Obedience or Reputation

04 June 2018, Matt Cooper, Thirtyone:eight

The World Cup will take place over the summer, with the mood of much of the nation dependent on England’s performance, starting with their first match on 18th June. However, since 2016 the sporting world has seen many headlines about abuse.

In November 2016 former footballer Andy Woodward wavered his right to anonymity and revealed the sexual abuse he suffered at the hands of a coach when he was part of Crewe Alexandra’s junior set-up. Over the next year, 784 victims came forward linked to 331 clubs across the country from grassroots football to the Premier League. In February this year, football coach Barry Bennell was sentenced to 30 years in prison for child sexual abuse. Last month it was revealed that Chelsea Football Club had become the first club to issue a pay-out to an alleged victim since the extent of football’s scandal was exposed. Football has not been the only sport with abuse revelations. In America, Larry Nassar, the once-renowned doctor for USA Gymnastics, was sentenced for ‘40 to 125 years’ in prison for sexual abuse. Nassar admitted using his position as a trusted doctor to sexually abuse young gymnasts under the guise of providing medical treatment.

There has been action taken in the football world to deal with the issues. Sports minister Tracey Crouch said last year she would change the law, with sexual relationships between sports coaches and 16- and 17-year-olds in their care to be made illegal. Manchester City and Chelsea have long been conducting their own QC-led investigations. In March, TV presenter and former footballer Gary Lineker promoted the ‘It’s a Penalty’ campaign, which uses major sporting events to raise awareness to prevent the abuse of children and provide a mechanism to report concerns. The campaign’s sporting ambassadors also include Usain Bolt, Denise Lewis and Cathy Freeman.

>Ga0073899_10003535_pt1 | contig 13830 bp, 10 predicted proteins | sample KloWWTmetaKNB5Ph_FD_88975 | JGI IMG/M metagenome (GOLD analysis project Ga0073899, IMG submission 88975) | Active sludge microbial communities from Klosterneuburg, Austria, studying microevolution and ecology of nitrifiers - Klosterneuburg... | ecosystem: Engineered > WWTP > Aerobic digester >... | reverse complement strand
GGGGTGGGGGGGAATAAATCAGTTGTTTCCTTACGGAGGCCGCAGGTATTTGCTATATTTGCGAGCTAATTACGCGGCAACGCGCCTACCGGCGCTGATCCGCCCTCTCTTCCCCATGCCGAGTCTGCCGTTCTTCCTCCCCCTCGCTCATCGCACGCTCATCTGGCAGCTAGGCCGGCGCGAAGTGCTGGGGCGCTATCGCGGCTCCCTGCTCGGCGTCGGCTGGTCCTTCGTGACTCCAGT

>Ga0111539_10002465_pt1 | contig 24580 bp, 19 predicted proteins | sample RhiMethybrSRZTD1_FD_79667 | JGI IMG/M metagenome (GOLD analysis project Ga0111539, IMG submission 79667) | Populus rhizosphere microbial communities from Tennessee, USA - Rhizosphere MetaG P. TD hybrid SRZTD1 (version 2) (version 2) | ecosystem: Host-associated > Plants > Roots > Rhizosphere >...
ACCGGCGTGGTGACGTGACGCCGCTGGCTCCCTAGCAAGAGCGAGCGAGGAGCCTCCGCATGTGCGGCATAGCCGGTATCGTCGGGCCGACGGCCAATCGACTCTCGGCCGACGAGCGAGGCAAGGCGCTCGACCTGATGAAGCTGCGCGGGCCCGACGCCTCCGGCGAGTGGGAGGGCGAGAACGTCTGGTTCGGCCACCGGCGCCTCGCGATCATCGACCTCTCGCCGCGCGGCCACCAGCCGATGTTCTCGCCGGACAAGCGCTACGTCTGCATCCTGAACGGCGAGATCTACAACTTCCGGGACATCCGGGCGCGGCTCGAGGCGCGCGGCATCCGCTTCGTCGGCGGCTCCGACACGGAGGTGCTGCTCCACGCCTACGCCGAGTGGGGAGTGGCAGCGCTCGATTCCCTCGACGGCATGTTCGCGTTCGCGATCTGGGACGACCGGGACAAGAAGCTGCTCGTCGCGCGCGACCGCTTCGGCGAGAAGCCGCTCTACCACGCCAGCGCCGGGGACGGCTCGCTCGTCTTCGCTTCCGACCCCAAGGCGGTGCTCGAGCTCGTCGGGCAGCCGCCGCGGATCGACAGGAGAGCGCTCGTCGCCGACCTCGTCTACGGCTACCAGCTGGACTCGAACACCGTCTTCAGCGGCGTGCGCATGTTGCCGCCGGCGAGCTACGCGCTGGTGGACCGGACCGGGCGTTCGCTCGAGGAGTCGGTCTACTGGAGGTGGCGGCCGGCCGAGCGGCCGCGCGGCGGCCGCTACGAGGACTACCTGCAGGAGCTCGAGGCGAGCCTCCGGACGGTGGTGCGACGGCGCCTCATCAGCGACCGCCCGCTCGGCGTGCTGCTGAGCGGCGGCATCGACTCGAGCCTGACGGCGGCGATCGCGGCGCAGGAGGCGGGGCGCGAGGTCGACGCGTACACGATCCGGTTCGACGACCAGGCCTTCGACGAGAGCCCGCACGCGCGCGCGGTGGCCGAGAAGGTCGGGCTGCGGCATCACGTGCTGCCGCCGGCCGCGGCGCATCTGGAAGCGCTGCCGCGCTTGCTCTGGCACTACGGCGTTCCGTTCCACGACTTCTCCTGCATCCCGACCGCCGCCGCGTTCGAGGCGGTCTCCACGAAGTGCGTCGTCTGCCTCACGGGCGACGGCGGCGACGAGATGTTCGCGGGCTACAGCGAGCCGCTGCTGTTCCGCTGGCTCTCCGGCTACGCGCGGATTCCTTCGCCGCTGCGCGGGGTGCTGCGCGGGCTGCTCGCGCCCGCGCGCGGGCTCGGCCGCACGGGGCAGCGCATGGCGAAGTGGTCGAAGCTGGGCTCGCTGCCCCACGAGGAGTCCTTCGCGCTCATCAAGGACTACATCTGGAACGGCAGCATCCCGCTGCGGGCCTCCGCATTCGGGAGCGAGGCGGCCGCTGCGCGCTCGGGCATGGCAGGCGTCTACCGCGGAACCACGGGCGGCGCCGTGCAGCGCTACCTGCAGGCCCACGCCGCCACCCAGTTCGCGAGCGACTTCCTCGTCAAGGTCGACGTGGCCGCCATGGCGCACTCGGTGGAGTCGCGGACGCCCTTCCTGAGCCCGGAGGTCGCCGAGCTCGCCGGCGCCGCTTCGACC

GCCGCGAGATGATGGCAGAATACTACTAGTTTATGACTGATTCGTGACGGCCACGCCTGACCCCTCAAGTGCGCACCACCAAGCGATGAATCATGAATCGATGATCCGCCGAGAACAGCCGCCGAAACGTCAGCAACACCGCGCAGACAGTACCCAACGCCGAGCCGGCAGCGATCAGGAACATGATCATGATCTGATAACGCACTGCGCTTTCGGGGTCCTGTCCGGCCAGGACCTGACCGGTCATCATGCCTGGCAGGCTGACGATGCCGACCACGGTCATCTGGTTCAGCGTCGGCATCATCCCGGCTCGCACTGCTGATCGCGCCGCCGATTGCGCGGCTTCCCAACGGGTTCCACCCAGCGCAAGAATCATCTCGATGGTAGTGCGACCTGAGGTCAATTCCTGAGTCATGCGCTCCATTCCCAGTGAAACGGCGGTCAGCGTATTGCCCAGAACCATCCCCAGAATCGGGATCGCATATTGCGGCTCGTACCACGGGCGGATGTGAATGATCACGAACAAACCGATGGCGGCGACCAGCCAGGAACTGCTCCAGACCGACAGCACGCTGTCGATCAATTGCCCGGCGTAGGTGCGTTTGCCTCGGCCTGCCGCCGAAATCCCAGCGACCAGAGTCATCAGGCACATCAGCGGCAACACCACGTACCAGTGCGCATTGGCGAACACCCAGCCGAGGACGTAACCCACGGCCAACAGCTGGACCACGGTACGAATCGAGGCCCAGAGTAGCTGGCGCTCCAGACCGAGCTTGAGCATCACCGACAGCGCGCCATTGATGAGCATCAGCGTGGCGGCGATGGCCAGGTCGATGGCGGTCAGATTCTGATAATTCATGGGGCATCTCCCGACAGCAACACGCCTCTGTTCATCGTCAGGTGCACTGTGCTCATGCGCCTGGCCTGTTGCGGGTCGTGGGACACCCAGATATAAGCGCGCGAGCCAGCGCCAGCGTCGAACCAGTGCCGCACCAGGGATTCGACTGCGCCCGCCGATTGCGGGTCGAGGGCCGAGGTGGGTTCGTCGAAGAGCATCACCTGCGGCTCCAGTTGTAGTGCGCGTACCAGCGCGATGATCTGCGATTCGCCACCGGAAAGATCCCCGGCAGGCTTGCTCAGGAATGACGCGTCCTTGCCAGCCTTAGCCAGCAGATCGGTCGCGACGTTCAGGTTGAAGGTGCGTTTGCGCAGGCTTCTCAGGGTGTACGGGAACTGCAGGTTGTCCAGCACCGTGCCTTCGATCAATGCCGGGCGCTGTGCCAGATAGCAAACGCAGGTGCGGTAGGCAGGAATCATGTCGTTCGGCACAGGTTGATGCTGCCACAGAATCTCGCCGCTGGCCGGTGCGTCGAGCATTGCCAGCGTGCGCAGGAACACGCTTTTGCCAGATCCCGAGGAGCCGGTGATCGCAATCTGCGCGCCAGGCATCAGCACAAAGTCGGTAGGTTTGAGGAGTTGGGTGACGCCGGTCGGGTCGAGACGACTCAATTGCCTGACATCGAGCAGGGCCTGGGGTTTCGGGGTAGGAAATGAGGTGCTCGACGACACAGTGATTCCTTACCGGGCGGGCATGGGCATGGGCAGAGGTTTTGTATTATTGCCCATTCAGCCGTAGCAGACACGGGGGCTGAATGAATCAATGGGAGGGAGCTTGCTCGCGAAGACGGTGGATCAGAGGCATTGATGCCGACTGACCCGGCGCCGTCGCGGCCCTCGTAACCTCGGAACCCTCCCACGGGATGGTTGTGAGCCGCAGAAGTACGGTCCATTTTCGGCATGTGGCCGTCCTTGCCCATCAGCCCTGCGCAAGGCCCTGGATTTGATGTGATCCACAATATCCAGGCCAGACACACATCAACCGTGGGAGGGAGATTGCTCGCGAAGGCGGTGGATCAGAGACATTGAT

However, despite the action taken by clubs and the government, evidence suggests the footballing, as well as, gymnastics authorities did not react quickly to allegations. A December 2016 BBC article said: “Ian Ackley, who was abused by a man with links to Manchester City, said his father’s calls for better protection ‘fell on deaf ears’. Separately, a charity has claimed the FA was too slow to implement criminal record checks in the 1990s, which may have placed children at risk.” Ian Ackley told the BBC his father felt the FA and other organisations were ‘brushing off’ attempts to improve safety in the game at the time. He said: “The replies were dismissive at best. They were always alluding to the fact it was somebody’s else’s problem.”

A similar situation appeared in the Larry Nassar case. The Indy Star, the newspaper that broke the story, wrote: “Top executives at one of America’s most prominent Olympic organizations failed to alert authorities to many allegations of sexual abuse by coaches — relying on a policy that enabled predators to abuse gymnasts long after USA Gymnastics had received warnings.”

There is much in common between sport and faith in terms of risks presented to children where safeguarding has not previously been taken seriously. Much of the child abuse is perpetrated by those who hold positions of trust and authority. In church and sport, a huge personal and emotional investment is made by the child in the adult. This provides opportunities for abuse to take place and enables the abuser to wield power over their victim that maintains their compliance and silence. There are no easy answers to these problems. However, in response to the scandals in the church and USA gymnastics, both Archbishop Welby and former gymnast Rachael Denhollander spoke about putting obedience to Jesus above reputations. The Archbishop told the IICSA: “The reputation of the Church, the reputation of a person, the reputation of an institution is as nothing compared to the call to obey God in Jesus Christ in the way we love and care for people. Everything that goes against that will in the end destroy the Church.” Rachael Denhollander told Christianity Today: “Jesus Christ does not need your protection; he needs your obedience. Obedience means that you pursue justice and you stand up for the oppressed and you stand up for the victimized, and you tell the truth about the evil of sexual assault and the evil of covering it up.”

 

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